Is Your Company a Candidate for Outside Investment?
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Peter, if I had a dollar for every time I was asked that question, I could probably fund your company -- and several others. Raising capital is something almost every entrepreneur considers at one point. After all, your business needs money to get off the ground, grow and, in some cases, survive.
Thanks to social media, crowdfunding and the relative affordability of technology, the barrier to entry for startups has never been lower. But that just means there’s more competition for investment capital. According to crowdfunding platform Fundable, angel investors or venture capitalists fund less than 1 percent of startups. Compare that with the 57 percent that receive loans or credit, or another 38 percent that are financially supported by friends or family. It’s not because investors don’t have money to spend; it’s just that too many entrepreneurs put themselves in the wrong place at the wrong time.
If you fall into any of the following categories, seeking outside capital isn’t the best use of your time. (Sorry, but it’s the truth.)
Related: 5 Business-Funding 'Rules' to Break
First: You have limited scale. Don’t mistake “My business can be successful” for “My business is investable.” Imagine you’re pitching the investors on Shark Tank, who commonly tell entrepreneurs, “This is a great business, but not an investment.” If investors can’t see a massive return on their money -- at least 10:1 -- they won’t bite.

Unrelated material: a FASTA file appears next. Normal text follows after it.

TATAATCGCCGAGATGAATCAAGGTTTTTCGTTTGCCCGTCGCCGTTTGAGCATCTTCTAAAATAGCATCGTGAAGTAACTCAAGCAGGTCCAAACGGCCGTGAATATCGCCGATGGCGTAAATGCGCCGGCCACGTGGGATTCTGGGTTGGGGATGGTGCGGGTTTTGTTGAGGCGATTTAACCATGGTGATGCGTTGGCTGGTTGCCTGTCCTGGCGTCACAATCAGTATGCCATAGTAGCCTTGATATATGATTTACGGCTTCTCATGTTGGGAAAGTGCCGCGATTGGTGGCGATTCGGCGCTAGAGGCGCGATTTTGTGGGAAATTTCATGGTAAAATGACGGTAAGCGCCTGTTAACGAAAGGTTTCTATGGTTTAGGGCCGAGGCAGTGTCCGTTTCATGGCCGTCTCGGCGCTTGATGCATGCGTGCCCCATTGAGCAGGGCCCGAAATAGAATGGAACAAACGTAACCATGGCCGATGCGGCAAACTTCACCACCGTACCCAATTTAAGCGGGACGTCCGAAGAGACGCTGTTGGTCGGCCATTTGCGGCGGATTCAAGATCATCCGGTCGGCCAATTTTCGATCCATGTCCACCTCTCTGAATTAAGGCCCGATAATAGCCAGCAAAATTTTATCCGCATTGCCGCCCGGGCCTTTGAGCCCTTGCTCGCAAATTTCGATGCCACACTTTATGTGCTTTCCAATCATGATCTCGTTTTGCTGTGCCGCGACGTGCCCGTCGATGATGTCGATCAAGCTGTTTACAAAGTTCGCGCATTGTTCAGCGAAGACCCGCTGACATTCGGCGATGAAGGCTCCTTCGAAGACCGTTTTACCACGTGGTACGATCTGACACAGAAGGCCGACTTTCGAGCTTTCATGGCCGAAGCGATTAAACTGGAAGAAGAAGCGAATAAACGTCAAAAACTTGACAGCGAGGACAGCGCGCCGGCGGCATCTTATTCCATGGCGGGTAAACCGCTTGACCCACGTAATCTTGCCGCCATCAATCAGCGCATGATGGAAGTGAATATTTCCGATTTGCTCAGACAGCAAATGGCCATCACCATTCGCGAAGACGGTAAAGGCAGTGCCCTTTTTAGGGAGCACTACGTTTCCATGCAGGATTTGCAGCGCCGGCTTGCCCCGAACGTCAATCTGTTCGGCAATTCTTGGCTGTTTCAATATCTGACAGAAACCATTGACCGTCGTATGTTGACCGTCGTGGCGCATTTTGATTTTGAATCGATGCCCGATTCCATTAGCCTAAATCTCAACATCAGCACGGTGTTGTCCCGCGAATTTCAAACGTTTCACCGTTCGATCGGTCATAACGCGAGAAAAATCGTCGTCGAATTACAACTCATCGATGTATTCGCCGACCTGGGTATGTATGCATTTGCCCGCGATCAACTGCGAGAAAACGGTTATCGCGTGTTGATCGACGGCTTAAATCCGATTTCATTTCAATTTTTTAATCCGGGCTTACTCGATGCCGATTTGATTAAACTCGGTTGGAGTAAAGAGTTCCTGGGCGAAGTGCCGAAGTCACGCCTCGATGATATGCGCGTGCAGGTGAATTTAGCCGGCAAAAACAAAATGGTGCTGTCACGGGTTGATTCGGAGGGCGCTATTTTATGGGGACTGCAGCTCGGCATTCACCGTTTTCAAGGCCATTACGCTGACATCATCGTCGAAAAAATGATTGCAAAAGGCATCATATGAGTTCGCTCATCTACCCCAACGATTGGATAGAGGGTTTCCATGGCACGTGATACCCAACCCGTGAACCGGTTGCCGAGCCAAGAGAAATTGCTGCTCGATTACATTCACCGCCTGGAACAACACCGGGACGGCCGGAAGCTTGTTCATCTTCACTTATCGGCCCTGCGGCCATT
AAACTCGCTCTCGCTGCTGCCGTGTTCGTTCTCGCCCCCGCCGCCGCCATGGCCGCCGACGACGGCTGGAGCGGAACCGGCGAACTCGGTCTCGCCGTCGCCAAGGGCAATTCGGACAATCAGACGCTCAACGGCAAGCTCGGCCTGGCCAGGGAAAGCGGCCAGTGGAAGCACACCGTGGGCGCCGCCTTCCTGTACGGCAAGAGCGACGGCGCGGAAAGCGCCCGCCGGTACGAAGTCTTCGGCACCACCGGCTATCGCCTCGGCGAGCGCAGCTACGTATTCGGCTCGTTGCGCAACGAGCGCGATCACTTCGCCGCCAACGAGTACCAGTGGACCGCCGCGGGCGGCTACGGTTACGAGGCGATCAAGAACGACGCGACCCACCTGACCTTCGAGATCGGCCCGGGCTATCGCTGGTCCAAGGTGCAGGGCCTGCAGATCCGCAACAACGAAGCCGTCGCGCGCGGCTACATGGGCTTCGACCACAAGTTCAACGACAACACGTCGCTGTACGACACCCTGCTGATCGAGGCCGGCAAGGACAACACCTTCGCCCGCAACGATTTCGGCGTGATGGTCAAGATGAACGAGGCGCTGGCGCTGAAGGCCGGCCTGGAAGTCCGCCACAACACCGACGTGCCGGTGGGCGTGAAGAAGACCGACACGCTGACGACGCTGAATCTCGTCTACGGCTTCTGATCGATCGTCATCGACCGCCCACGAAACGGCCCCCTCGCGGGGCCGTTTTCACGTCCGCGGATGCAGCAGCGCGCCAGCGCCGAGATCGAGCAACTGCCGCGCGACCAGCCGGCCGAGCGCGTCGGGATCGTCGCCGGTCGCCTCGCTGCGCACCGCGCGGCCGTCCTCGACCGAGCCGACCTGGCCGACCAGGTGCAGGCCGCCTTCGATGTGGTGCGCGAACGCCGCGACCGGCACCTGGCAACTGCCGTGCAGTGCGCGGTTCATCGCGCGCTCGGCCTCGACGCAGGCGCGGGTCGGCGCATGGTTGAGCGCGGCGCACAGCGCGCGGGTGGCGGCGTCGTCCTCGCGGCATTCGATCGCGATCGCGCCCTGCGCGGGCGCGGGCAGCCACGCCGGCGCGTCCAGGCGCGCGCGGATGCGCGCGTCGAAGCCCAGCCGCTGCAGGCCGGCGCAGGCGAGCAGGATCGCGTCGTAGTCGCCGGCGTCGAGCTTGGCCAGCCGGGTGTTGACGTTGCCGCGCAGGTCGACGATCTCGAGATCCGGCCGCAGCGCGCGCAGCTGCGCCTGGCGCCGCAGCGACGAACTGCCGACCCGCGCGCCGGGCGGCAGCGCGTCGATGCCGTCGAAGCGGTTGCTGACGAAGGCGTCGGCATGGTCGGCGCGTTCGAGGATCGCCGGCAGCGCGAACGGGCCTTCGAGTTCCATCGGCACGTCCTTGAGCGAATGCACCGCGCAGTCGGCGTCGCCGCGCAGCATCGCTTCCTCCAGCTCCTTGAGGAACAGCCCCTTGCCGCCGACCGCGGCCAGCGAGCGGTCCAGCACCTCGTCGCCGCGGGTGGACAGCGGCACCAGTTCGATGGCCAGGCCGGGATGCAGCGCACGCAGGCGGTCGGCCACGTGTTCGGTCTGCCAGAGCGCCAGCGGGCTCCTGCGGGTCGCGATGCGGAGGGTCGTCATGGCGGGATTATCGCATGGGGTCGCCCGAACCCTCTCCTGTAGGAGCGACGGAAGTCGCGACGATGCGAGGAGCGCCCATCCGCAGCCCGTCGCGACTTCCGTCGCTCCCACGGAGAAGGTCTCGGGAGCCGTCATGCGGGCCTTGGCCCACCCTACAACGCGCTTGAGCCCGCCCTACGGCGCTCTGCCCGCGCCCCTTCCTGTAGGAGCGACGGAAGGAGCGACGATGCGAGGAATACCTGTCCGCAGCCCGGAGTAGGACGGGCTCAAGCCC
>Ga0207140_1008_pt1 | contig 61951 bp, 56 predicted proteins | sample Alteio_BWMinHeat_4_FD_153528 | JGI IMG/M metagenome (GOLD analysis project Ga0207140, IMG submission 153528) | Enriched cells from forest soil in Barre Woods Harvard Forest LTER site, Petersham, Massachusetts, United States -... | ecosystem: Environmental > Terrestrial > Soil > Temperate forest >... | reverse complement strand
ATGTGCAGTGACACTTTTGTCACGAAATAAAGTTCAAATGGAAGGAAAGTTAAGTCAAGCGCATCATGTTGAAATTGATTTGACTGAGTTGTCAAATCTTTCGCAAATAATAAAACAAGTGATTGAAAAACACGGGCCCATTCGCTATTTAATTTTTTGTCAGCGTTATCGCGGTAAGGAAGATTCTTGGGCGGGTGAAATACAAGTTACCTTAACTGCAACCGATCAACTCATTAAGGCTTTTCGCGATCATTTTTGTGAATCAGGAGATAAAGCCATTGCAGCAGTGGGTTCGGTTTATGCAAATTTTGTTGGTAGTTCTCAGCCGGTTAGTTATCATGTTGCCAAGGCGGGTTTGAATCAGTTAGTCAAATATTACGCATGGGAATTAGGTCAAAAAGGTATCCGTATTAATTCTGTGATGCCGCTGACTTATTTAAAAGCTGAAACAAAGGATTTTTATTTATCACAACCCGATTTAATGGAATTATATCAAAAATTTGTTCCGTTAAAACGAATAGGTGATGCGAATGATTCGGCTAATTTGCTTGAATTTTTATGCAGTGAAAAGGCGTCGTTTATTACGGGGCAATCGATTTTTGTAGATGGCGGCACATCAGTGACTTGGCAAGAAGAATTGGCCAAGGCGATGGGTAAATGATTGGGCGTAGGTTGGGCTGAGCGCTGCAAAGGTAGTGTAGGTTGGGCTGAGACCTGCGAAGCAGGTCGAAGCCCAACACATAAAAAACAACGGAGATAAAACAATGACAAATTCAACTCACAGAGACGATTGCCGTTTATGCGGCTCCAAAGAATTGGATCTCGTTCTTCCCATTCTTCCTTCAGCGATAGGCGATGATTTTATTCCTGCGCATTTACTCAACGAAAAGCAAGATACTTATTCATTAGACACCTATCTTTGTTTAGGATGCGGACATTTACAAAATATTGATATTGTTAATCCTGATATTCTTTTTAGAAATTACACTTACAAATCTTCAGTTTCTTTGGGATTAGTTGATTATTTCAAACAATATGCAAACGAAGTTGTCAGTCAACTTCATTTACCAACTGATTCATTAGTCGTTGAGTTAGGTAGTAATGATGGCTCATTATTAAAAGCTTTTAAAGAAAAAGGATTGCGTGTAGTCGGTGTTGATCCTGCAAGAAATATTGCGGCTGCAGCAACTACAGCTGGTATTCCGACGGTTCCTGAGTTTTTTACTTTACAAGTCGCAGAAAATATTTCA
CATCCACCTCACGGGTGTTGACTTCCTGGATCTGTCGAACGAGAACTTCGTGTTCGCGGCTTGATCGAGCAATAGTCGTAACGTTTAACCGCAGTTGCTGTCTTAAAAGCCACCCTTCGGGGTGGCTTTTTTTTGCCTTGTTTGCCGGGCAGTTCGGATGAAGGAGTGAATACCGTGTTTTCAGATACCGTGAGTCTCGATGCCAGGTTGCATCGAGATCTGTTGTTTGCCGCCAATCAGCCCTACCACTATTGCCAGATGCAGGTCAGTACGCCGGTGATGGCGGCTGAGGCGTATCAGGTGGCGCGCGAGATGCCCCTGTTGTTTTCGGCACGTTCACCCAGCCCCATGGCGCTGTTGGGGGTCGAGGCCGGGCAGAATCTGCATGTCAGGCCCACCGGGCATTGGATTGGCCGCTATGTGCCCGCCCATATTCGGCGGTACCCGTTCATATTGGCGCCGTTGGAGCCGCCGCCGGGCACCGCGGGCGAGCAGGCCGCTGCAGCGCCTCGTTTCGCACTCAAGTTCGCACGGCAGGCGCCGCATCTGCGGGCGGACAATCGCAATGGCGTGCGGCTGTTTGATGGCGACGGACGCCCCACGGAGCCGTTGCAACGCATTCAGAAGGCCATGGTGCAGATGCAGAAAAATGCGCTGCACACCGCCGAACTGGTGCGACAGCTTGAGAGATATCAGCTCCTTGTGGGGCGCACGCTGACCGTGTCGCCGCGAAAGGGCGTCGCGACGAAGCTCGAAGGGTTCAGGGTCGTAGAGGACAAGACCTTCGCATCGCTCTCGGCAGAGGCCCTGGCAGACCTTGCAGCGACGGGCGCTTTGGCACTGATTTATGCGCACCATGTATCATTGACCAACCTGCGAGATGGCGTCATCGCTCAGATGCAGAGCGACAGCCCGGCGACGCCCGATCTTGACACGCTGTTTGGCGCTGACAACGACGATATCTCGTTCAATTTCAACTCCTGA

Second: You’re not willing to share decision-making. When someone else’s money keeps the lights on, your power is diminished, and your investors’ demands can be a huge burden.
Finally: You need it to survive. Outside investment isn’t a Hail Mary for when times get tough. If you’ve already run out of cash, you’re already out of luck when it comes to wooing investors.
Still think you’re a candidate for outside money? Better know your numbers. Investors want to see proof of concept and that your business works -- something they call initial traction. Monthly revenue of at least $10,000 is a good benchmark. But the most important stat is your burn rate, or how much money you use each month. Investors will use that figure to determine when you will run out of cash, and how that timeline coincides with other benchmarks. If you’re burning $20,000 per month and projecting three years until you hit profitability, a $200,000 investment won’t get you very far. So make sure the cash you’re requesting considers not only your valuation but also the cost of running -- and growing -- your business.
Which leaves us with the most important question: How much money do you really need? Focus on your next milestone and when you want to hit it, thinking in terms of 12-, 18- or 24-month increments. How much will that growth cost? How many new employees will you need? How much will you need to expand marketing or update technology? Add it up, and break it into a monthly figure. Let’s say you need $20,000 per month for operating costs and expenses. A reasonable raise would be anywhere from $240,000 to $360,000 to get you through the next 12 to 18 months.
Remember: You don’t need to raise money to grow your business. But if you strategically position yourself in a way that makes sense and appeals to investors, you just might find yourself in the elite minority of startups that receive outside funding.